Liquid flow control can either be achieved by raising or lowering the head using a pump, or by introducing a varying head loss through the introduction of a control valve.
This 2-day workshop looks at both aspects of flow control, as well as how to measure the end result.
Next course: TBC Cost: R 6 000,00 (no VAT) CPD Points: 2
Pump sizing and selection: Pumps cannot be selected without knowing the piping layout. This workshop shows how the head losses in the system can be calculated to make the final selection, including whether or not cavitation will take place inside the pump, and what to do about it. Pumps in parallel and series are examined, including establishing the resultant flow, which is almost always less than people expect. Final ‘trim’ of the system is also scrutinised, including the uses of impeller trim, speed control and throttling.
Valve sizing and selection: Types of control valves are examined, including their suitability for control, including different types of sliding- and rotary-stem valves. Valve characteristics are studied, and how these are achieved. Sizing is looked at, involving Cv and Kv calculations, and whether choked flow, with the attendant cavitation, is likely to take place. This is done manually, as well as using computer selection programs. Mitigation solutions are discussed, where cavitation cannot be avoided.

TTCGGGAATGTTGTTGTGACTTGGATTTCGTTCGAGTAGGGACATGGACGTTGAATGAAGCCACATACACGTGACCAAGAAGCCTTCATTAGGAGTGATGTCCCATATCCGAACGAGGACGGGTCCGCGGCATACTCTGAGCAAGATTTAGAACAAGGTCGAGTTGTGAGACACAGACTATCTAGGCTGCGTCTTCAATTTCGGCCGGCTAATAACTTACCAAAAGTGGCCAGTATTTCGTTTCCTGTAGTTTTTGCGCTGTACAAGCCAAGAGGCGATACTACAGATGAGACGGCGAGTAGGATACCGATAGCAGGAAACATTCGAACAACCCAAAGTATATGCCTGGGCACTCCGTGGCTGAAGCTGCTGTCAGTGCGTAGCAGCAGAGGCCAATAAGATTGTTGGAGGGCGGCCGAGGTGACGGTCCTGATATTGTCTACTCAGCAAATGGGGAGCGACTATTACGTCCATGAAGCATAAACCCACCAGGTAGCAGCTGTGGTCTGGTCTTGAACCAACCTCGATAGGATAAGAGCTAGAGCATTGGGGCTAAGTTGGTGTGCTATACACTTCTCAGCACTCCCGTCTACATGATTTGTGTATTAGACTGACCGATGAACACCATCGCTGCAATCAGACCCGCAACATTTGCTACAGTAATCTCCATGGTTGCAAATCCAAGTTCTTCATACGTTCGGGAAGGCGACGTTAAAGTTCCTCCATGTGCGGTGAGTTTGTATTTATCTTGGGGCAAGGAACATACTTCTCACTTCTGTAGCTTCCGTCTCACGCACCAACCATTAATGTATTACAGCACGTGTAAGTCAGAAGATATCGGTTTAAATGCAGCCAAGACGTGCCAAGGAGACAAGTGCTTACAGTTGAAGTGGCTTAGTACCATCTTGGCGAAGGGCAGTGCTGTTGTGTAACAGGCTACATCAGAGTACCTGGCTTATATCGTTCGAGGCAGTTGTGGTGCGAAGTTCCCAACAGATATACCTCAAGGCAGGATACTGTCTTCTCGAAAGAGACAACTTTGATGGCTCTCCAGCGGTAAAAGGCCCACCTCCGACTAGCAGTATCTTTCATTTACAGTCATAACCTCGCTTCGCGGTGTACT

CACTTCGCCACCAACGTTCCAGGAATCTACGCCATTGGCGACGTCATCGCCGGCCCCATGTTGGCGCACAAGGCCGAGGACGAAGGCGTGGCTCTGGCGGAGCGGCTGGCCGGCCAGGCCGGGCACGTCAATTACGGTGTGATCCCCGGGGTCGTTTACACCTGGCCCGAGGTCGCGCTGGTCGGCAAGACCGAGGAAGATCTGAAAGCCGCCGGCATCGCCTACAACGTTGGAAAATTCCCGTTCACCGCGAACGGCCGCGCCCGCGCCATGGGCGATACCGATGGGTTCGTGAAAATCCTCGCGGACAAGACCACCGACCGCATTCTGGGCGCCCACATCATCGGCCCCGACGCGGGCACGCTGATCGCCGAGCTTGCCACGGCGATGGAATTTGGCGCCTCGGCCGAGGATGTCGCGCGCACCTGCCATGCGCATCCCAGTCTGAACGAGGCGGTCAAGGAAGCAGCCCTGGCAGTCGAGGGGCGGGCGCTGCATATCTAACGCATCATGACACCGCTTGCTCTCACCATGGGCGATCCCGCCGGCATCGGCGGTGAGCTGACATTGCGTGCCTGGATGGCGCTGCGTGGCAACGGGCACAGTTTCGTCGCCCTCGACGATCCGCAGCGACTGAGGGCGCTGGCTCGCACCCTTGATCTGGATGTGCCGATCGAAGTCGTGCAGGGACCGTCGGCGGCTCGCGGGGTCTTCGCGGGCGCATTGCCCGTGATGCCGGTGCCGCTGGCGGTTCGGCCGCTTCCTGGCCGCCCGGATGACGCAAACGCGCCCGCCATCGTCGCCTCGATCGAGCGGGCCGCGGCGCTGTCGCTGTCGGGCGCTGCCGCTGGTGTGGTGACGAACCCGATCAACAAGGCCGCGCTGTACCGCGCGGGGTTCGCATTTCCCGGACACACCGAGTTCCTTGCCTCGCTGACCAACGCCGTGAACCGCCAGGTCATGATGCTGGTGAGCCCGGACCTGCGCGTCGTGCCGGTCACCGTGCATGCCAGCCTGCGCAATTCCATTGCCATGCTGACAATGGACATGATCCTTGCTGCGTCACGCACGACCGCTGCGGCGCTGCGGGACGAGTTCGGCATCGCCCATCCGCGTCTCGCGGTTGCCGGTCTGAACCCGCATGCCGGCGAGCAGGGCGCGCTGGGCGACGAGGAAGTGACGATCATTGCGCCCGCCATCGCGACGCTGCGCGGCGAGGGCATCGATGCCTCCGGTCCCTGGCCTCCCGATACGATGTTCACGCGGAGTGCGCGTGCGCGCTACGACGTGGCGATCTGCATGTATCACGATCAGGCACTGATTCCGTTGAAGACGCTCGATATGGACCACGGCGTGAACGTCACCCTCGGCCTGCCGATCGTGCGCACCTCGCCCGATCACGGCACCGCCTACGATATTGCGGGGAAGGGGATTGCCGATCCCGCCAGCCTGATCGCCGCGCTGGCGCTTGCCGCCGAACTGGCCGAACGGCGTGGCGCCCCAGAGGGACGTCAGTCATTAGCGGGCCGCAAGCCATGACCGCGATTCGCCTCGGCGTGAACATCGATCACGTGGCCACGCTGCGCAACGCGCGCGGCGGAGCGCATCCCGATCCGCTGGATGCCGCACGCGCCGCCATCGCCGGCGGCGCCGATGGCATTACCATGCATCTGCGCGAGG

Actuator and positioner types are examined, along with selection criteria. Issues of valve noise are also covered.
Engineering of pump installations to operate trouble-free, close to the best efficiency point; trouble-shooting pump problems.
Understanding the problems affecting valve operation; correctly sizing and selecting a control valve for a particular application; determining the root causes of valve problems.